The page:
Which wasn’t only to do with their experiences of war — though that was a big part of it. It was also about having pointedly nothing to do with Wagner. Around the turn of the 20th century, France experienced Wagnermania along with the rest of the Western world and Claude Debussy was one of the composers intermittently caught in the trance, much to his friend Satie’s dismay. But Debussy died in 1918 and left Ravel, Satie and Les Six the challenge of properly breaking away from the heavy lineage. “A bas Wagner,” came Milhaud’s scandalous cry in 1921: “down with Wagner”.
So what was their new style to be? This is where things become tricky to pinpoint. The programme crafted by Pascal and Ami Rogé for their Perth concert includes Milhaud’s Enfantines, Tailleferre’s Images, Durey’s Carillons, Auric’s Adieu New-York, Honneger’s Pastorale d’été and Poulenc’s Sonata for Piano Duet — in other words, a range of music that doesn’t share a whole lot of unifying aesthetic qualities at surface level.
Les Six were more a bunch of friends than any kind of explicit artistic faction: it was a critic who gave them their title after a concert in January 1920. They would meet up every Saturday night in a restaurant on the Rue Blanche and amuse themselves late into the night at the funfairs of Montmartre. In his autobiography My Happy Life, Milhaud writes that the group came about “merely because we knew each other, were good friends and had appeared on the same programmes; quite irrespective of our different temperaments.”
The musicologist Roger Nichols suggests they had a certain technical roughness in common — a roughness that subconsciously demonstrated that they were not in thrall to any academic past. Sure, it jolted with traditional French musical traits of suaveness and cultivation, but that made a key political message “that France was tough, and that her élan vital was undiminished even after four years of appalling slaughter.”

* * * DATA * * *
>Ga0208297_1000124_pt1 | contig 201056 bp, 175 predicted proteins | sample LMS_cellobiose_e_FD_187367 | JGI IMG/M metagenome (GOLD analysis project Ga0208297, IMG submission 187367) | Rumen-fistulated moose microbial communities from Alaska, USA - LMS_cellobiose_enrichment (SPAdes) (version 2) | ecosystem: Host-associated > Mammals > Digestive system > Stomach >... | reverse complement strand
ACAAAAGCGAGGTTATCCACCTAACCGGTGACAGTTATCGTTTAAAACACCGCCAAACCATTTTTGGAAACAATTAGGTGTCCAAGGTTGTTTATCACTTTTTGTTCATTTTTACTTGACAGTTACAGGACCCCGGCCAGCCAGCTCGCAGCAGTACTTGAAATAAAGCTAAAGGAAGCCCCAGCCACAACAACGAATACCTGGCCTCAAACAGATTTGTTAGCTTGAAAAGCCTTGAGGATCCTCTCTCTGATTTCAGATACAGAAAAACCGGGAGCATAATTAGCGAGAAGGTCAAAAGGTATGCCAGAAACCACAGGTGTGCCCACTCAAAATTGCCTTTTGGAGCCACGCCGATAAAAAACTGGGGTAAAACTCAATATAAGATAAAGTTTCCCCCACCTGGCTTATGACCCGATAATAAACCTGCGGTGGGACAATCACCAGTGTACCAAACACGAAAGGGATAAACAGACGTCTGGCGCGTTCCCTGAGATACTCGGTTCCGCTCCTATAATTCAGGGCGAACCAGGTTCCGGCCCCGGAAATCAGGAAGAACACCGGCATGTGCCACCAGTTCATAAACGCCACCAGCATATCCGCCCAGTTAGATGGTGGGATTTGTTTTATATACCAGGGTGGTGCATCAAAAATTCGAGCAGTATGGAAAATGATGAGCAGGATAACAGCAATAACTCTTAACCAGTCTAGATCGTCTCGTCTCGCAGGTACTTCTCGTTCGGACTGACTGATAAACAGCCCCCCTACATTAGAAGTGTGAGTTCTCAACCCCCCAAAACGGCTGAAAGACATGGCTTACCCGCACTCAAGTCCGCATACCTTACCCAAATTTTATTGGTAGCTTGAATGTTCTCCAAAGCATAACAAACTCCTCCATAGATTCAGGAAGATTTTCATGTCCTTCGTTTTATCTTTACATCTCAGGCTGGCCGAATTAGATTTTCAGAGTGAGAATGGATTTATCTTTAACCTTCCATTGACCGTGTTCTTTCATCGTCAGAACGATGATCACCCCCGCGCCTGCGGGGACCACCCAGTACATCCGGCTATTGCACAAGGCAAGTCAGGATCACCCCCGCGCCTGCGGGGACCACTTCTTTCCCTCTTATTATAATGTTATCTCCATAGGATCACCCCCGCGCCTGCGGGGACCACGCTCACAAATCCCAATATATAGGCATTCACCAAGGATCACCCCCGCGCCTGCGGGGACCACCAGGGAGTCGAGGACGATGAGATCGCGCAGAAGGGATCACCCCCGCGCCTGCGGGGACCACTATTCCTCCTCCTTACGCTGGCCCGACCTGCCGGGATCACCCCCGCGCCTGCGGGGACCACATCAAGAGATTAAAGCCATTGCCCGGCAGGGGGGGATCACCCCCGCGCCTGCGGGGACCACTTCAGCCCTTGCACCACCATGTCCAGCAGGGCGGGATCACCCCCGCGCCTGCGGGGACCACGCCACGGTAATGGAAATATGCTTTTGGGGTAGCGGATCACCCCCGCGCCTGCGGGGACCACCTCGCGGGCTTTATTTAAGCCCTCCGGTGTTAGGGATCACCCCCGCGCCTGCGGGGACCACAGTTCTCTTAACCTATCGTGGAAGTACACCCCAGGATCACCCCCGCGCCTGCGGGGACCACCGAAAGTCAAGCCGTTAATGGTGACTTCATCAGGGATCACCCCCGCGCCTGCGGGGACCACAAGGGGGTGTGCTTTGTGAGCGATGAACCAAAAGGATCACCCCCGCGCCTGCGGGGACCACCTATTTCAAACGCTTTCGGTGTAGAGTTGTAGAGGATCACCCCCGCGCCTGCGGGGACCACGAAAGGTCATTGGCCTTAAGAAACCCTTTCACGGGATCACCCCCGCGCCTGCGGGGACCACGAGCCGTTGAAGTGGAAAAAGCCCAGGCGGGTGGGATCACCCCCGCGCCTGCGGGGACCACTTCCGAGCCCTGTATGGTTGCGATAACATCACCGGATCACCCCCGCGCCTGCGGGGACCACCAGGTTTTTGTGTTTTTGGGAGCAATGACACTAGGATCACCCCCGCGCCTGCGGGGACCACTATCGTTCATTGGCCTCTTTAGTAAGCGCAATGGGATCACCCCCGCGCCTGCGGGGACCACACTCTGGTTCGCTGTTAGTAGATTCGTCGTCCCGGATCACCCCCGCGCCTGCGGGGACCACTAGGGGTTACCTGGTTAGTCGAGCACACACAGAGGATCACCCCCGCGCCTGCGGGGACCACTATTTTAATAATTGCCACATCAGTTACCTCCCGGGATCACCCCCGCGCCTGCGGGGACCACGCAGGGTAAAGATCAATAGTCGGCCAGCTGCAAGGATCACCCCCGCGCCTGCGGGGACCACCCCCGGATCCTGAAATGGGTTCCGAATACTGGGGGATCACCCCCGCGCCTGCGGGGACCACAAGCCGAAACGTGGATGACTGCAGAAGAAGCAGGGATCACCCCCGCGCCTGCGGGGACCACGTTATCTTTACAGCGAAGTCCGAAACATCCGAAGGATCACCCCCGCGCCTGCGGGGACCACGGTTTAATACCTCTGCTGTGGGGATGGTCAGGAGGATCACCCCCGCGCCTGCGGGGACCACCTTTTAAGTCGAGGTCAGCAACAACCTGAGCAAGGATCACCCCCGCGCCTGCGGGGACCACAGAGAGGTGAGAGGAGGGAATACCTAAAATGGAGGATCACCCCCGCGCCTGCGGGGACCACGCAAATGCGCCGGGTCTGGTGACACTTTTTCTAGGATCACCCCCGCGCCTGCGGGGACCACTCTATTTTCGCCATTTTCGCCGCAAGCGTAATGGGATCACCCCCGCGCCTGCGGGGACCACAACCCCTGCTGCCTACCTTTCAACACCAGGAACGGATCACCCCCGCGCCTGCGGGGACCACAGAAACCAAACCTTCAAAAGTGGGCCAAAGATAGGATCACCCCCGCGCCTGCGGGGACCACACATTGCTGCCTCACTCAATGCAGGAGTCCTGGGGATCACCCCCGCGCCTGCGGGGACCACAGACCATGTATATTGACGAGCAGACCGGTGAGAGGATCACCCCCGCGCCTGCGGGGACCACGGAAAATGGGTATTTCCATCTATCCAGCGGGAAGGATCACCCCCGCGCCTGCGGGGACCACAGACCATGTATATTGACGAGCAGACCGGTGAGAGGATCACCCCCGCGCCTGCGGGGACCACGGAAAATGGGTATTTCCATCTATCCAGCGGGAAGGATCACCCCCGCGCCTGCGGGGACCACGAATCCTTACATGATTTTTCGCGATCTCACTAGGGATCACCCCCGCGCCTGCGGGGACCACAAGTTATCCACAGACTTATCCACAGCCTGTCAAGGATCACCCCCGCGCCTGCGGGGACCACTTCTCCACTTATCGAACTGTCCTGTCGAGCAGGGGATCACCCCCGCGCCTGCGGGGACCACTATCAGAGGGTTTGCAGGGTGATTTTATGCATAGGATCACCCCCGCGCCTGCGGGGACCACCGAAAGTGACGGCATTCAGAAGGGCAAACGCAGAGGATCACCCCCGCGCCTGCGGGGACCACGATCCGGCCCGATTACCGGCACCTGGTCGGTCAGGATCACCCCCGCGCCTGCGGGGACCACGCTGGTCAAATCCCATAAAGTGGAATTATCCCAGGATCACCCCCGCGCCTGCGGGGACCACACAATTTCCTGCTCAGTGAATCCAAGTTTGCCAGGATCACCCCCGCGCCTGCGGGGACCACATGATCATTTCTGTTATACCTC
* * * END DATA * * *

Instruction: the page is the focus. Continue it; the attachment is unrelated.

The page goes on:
Jean Cocteau — ultimate Parisian aesthete and brazen intellectual egger-onner — was Les Six’s de-facto champion. Poulenc credited him as “our manager of genius; our brilliant spokesman; our poetic chronicler; our loyal and exquisite friend.” And then there was Satie, whom Milhaud called their ‘mascot’.
“Today it is Debussy who is remembered as the great Parisian music genius,” says Pascal Rogé, “but Satie unarguably had more influence.” As John Cage would later assert: “It’s not a question of Satie’s relevance. He’s indispensable.” Ami Rogé agrees. “Until Satie, everyone was in thrall with Wagner. Then came Satie’s simplicity, clean lines, strange detachment and musical originality. Nobody could begin to guess where he came from, but without Satie the composers of Les Six would not have had the permission to assert themselves as individuals.” There’s something brilliantly Monty Python about it: the unlikely leader, blinkingly decreeing that “you are all individuals.”
What, then, is the common factor in performing this music? Pascal Rogé has made a career of finessing French pianism, but beyond his birthrights — he was born and raised in Paris and studied at the Paris Conservatory with, among others, the great Nadia Boulanger — what does that mean in terms of phrasing, touch, character? “For me it’s the freedom of interpretation,” he sums up. “This is music that offers many possibilities. It’s about expressing emotion through colour rather than virtuosity. The silences, the ambiguity, the freedom of imagination. The power of suggestion more than spelling things out.”
Pascal and Ami Rogé perform the music of Debussy, Ravel, Satie and Les Six at Perth Concert Hall on May 23, part of Perth Festival of the Arts